DAY 36 – From industrialization to differentiation

DAY 36 – From industrialization to differentiation

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Quinoa industrialised processing in the remote town of Slainas.

So now what?   It is interesting to talk of markets, cycles, prices, yields – but what about the people behind the markets, the ones whose livelihoods depend on the quinoa harvest?  Following the cycles of development, mature markets can become industrialized with new product but they can also differentiate though the product itself.  This is how Fair Trade operates in other export commodity markets such as coffee and chocolate – putting a social and environmental value on production which consumers support through their purchases.

There are advantages to Bolivia’s quinoa production which can enable it to compete in new areas of Fair Trae, quality and variety – creating a premium quinoa with a higher price.  A small study conducted by my UMass students last semester, showed consumers willing to pay 30% more for organic quinoa that has a high nutritional and cultural value. The challenge now is to organize Bolivia’s diverse quinoa community of associations, cooperatives, private businesses, NGOs and government ministries to educte outside markets and consumers about the benefits of Bolivian quinoa.

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Packaged quinoa for sale in the US – a mix of many varieties listed as just flakes with no mention of location or type of quinoa.

The first step is the development of a Bolivian Seal of Denomination for the Royal Quinoa grown in a 25 mile zone around the salt flats.  This quinoa is distinct in its high nutritional quality and large, creamy seed formation.  It is also mostly organically grown, hand harvested and blessed.  This seal will be presented at the world famous German Natural Foods Trade Show in February – and if accepted, will create the name Royal Quinoa as something solely in reference to the distinct varieties of quinoa from Bolivia’s Salt Flat zone – thus opening a new market solely for Bolivia quinoa.  This is much like the name Champagne only being able to be used for grapes and sparkling wines coming from Champagne, France.  Monitoring and enforcement of the proper Seal use will be tricky here as will the marketing of the Seal to global audiences who are unaware of the distinction.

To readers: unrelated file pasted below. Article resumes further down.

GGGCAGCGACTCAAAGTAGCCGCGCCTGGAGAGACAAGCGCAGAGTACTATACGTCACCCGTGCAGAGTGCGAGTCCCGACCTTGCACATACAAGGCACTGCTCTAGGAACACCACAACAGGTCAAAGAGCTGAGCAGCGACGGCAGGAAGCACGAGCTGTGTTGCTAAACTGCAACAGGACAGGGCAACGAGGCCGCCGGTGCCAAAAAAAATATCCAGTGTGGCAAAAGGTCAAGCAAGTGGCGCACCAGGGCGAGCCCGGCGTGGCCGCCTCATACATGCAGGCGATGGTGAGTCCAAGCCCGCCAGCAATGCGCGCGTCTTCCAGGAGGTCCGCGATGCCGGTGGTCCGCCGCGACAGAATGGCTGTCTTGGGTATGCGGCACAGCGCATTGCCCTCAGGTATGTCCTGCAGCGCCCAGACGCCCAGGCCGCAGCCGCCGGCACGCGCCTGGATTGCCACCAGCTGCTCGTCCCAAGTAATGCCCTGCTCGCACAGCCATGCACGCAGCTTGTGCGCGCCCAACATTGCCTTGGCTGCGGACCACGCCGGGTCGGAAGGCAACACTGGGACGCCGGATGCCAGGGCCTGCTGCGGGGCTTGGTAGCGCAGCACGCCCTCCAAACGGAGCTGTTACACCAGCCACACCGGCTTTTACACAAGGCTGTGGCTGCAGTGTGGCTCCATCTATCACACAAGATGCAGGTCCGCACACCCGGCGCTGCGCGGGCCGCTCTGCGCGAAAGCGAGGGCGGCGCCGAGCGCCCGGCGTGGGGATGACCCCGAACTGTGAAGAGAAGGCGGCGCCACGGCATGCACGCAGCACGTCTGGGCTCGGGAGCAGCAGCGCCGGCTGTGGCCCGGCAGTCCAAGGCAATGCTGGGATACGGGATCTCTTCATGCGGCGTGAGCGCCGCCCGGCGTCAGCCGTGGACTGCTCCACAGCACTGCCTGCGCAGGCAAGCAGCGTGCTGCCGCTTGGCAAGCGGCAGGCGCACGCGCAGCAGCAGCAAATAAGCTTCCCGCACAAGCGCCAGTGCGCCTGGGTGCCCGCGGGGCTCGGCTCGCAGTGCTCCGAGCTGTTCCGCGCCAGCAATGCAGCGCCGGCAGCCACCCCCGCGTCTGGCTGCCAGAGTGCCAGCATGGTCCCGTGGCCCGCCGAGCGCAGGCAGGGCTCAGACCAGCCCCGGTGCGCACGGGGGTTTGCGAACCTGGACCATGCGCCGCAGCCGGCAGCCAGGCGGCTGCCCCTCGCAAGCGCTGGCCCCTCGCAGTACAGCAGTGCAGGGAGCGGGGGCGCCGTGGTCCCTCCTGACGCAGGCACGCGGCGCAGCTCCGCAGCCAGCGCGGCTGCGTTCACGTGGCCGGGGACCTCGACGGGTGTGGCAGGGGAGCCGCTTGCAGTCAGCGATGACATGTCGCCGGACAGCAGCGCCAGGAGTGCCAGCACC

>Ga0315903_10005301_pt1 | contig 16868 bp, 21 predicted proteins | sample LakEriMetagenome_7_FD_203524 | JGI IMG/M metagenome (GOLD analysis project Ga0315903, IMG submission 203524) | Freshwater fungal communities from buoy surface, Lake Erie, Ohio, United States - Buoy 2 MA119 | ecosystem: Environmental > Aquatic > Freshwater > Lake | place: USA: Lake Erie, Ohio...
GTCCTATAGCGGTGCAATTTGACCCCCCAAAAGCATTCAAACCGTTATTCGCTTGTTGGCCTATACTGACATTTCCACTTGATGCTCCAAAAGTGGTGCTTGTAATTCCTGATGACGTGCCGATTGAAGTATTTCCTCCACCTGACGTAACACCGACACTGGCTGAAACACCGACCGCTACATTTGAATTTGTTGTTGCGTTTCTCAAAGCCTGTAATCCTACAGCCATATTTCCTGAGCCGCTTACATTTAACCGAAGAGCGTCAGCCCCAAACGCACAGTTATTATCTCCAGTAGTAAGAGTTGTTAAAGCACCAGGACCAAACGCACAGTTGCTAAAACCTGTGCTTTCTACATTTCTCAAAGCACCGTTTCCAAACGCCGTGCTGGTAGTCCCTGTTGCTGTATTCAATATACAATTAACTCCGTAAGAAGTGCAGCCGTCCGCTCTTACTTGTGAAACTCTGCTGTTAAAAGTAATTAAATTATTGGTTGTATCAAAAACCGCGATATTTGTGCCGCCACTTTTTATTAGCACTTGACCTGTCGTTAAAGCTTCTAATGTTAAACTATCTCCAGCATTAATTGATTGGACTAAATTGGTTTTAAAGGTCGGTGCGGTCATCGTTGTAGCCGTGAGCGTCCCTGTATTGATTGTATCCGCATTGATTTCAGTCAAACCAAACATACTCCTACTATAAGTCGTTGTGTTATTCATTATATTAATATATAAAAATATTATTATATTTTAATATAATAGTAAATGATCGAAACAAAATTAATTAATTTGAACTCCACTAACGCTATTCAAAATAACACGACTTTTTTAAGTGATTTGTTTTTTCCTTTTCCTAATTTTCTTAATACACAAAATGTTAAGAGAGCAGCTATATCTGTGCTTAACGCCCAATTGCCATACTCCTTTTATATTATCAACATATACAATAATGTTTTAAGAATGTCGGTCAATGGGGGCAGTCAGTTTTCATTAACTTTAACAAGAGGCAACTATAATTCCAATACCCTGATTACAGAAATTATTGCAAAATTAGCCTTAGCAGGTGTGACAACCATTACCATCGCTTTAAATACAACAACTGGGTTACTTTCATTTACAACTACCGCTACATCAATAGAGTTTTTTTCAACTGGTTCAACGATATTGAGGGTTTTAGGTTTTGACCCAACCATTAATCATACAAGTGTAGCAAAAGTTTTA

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The salt flat region where Bolivia’s Royal Quinoa Grows.

Another advantage of the Bolivian quinoa is the distinct varieties of seeds grown and their special properties – for soup, breads, energy, fast cooking…  International micro-markets for specialized gourmet quinoa exist – but they need to be found and developed.  The producers and associations are prepared to separate their quinoa by these distinct varieties (and not just white-red-black) but the market needs to also exist for the to sell this – by the container (20 tons of product at a time).  This is difficult as most market de

Loading 100 pound sacks of cleaned and weighed quinoa for final processing.

Loading 100 pound sacks of cleaned and weighed quinoa for final processing.